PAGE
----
We dared send our child to the nearest primary school to our house

Oliver Rickard's picture
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It went all the way back to when we were looking at houses to move into when our daughter was 1 year old.

The people selling would take one look at the baby dribbling on the floor and go into lengthy spiels detailing all the schools in the area and why if we bought their house we'd be able to get into x, y and z highly recommended school. We stared at them blankly thinking that she'd just go to a nearby school and we'd think about it when she could at least walk and maybe even talk.

This was nothing compared to the hubbub of consternated discussion that was to be heard amongst the parents at nursery a couple of years later when the time came to apply for a primary school place.

It soon became clear that there was a precise hierarchy of primary schools in the area and as it turned out the one that was nearest to our house was at the bottom of the heap.

The nursery parents would whisper things like "kids with English as a second language" and "only satisfactory OFSTED" and hatch their plans for making sure their kid went elsewhere.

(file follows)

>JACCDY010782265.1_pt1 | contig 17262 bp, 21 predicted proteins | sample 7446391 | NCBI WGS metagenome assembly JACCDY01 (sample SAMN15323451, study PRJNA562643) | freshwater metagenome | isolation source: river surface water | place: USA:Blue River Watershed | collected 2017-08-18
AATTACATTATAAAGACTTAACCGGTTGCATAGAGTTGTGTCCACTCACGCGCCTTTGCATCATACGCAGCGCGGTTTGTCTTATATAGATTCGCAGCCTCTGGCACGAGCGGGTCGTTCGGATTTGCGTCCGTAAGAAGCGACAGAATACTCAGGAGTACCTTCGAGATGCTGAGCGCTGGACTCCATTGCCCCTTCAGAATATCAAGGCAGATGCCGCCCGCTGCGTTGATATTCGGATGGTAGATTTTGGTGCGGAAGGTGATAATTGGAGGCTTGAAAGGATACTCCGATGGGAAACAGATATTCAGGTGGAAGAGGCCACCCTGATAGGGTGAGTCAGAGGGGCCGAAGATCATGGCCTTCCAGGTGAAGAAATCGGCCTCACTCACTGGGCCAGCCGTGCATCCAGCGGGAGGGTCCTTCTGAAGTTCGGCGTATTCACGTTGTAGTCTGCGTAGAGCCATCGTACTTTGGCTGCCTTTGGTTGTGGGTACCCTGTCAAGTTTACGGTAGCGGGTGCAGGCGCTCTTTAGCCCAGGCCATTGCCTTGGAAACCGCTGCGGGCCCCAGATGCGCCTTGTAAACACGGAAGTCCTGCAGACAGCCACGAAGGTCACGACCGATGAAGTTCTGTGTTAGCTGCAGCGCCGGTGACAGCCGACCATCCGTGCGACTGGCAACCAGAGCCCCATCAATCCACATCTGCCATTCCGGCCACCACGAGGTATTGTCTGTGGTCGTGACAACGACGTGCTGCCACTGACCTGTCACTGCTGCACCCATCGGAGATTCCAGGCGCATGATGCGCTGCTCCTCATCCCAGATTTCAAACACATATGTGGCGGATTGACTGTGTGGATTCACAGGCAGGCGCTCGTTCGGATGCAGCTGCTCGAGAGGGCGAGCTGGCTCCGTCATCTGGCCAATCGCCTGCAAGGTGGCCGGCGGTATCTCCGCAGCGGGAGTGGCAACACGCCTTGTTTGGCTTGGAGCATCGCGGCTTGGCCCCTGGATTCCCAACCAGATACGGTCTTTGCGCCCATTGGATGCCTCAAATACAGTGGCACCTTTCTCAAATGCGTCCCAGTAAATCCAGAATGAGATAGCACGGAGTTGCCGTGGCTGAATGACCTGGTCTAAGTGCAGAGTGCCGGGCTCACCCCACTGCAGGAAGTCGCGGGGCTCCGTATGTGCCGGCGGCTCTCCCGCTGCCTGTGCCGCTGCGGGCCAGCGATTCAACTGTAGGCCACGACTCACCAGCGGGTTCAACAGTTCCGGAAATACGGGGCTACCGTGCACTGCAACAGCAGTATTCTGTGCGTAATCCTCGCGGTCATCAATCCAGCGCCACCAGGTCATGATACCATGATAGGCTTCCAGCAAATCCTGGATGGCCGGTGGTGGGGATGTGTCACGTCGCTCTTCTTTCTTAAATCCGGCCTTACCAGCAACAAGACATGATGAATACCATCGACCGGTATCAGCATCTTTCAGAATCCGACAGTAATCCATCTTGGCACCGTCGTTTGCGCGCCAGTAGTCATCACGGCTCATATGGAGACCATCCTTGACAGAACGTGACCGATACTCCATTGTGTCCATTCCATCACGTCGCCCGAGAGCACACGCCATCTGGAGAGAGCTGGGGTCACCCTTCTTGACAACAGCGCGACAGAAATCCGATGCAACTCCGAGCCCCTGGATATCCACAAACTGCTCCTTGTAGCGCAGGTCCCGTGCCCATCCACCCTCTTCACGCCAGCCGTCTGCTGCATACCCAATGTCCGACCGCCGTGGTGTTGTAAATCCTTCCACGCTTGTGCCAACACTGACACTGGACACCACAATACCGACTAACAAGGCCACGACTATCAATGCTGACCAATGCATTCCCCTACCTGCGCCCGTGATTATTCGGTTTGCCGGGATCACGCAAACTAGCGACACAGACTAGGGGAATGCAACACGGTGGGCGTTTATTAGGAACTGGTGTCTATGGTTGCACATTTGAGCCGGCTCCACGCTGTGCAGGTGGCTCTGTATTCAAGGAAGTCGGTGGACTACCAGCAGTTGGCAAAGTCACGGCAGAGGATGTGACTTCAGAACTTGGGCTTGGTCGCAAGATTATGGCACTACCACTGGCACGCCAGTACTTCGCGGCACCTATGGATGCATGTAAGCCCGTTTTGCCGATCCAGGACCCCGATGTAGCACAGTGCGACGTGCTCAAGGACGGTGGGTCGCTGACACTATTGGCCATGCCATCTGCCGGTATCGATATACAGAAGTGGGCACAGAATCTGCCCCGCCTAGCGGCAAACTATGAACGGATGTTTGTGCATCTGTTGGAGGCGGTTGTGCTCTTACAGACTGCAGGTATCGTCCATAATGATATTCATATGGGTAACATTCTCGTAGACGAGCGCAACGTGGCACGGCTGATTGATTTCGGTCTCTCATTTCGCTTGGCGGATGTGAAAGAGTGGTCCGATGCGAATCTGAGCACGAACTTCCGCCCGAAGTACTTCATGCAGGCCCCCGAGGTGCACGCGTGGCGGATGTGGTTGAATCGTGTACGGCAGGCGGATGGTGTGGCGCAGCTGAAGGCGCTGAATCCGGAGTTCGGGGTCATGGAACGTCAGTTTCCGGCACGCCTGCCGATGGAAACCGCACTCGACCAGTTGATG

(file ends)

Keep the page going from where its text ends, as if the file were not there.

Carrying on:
We went to visit this "only satisfactory" school and found it welcoming, friendly, enthusiastic and full of London. We didn't bother visiting any of the other schools and our daughter, now in Year 1, loves it. This is what's important.

As most of the families with children attending the school live close to it, there is a real sense of community surrounding it, which is supported by a great Home-School-Association and many public events. This is what's important.

The scary thing is that so many of the parents at the nursery seemed to put one thing above all others: academic achievement. Their dearest wish was apparently to get their child into a deeply middle-class, white enclave in the middle of Crouch End where you could be sure that no ESOL child would be bringing the standard down and using up the teacher's attention. The idea that schools are for helping your child grow into the community in which they live seems to have been hidden under a big pile of SATS practice exam papers.
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